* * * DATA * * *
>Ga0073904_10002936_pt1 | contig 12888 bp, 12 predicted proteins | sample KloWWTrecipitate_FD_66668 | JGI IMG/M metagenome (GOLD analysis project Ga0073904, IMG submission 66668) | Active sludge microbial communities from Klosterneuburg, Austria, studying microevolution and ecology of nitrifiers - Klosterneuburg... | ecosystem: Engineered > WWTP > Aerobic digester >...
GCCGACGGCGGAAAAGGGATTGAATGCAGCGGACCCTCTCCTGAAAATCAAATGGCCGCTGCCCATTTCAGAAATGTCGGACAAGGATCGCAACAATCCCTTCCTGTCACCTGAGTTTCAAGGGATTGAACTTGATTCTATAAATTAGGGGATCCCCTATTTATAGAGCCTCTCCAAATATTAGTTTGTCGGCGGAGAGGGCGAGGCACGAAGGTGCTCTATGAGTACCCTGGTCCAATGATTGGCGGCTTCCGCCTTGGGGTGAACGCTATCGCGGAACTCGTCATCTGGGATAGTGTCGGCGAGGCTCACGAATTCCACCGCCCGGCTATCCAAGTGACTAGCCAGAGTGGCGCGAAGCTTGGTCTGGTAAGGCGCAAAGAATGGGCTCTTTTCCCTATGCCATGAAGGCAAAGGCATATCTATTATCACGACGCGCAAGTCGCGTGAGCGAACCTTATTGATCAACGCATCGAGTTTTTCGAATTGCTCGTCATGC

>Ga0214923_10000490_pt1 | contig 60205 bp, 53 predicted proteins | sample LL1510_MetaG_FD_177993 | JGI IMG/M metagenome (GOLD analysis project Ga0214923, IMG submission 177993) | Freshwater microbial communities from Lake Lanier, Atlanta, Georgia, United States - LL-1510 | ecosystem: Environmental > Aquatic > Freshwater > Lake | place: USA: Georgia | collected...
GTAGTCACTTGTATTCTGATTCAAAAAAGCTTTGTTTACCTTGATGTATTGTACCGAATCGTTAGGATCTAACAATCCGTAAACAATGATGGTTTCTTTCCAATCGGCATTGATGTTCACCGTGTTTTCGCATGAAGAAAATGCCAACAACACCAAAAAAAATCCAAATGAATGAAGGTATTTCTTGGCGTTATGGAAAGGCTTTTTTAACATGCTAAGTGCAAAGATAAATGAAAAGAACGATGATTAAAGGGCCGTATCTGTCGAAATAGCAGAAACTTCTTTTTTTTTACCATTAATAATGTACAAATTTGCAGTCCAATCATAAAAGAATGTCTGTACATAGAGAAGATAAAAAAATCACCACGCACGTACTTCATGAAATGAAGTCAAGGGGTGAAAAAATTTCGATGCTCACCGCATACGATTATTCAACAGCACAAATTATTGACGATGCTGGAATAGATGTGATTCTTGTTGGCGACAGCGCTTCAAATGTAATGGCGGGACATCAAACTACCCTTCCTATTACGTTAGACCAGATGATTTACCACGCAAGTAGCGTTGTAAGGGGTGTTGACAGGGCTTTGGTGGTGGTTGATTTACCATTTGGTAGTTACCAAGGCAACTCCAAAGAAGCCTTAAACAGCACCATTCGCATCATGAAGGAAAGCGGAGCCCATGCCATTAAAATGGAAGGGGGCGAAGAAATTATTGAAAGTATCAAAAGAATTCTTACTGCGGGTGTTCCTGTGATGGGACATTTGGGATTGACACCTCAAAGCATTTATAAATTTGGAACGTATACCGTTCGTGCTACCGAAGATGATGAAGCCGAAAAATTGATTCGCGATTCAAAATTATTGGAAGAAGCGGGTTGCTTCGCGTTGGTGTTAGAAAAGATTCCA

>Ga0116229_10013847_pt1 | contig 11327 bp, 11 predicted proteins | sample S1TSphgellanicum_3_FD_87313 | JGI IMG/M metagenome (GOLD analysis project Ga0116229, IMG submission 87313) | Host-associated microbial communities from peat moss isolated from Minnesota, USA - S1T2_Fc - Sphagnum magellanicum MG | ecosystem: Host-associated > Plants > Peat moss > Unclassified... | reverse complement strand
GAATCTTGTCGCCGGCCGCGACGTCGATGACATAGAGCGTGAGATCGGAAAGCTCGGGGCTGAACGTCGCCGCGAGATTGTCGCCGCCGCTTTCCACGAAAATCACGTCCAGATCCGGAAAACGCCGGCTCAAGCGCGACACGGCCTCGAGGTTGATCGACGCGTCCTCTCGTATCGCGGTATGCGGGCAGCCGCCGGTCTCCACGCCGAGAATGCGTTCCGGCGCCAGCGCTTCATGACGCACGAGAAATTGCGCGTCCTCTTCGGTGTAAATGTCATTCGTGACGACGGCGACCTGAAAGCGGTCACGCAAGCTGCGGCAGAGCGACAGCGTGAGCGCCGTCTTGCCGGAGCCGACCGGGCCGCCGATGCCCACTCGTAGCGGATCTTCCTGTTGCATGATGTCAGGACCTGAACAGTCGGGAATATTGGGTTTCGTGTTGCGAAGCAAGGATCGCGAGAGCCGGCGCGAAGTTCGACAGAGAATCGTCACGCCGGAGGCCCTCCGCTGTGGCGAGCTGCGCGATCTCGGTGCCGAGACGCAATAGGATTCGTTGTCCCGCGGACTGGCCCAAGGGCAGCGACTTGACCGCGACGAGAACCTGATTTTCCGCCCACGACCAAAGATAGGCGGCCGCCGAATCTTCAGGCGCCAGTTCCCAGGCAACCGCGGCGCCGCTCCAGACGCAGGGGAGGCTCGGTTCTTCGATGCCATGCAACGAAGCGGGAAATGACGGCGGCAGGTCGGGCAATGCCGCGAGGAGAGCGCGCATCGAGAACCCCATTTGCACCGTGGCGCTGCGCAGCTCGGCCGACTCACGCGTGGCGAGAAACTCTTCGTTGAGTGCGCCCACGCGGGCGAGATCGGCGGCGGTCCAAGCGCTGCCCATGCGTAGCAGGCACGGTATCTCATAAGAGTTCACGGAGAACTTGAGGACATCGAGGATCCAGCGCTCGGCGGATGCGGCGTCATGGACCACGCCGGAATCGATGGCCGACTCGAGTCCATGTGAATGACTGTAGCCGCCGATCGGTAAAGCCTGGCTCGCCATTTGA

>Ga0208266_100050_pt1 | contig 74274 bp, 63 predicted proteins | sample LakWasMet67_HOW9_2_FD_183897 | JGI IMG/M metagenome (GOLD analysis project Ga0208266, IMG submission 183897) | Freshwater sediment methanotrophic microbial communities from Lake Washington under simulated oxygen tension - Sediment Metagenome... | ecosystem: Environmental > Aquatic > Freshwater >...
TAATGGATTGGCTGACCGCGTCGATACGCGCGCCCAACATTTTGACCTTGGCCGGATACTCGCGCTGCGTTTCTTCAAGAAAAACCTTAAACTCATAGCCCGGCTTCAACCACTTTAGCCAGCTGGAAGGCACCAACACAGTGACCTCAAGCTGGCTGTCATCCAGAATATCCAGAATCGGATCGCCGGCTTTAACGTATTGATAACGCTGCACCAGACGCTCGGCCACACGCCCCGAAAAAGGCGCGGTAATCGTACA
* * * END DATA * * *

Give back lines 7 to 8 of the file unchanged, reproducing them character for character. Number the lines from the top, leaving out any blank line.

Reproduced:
>Ga0208266_100050_pt1 | contig 74274 bp, 63 predicted proteins | sample LakWasMet67_HOW9_2_FD_183897 | JGI IMG/M metagenome (GOLD analysis project Ga0208266, IMG submission 183897) | Freshwater sediment methanotrophic microbial communities from Lake Washington under simulated oxygen tension - Sediment Metagenome... | ecosystem: Environmental > Aquatic > Freshwater >...
TAATGGATTGGCTGACCGCGTCGATACGCGCGCCCAACATTTTGACCTTGGCCGGATACTCGCGCTGCGTTTCTTCAAGAAAAACCTTAAACTCATAGCCCGGCTTCAACCACTTTAGCCAGCTGGAAGGCACCAACACAGTGACCTCAAGCTGGCTGTCATCCAGAATATCCAGAATCGGATCGCCGGCTTTAACGTATTGATAACGCTGCACCAGACGCTCGGCCACACGCCCCGAAAAAGGCGCGGTAATCGTACA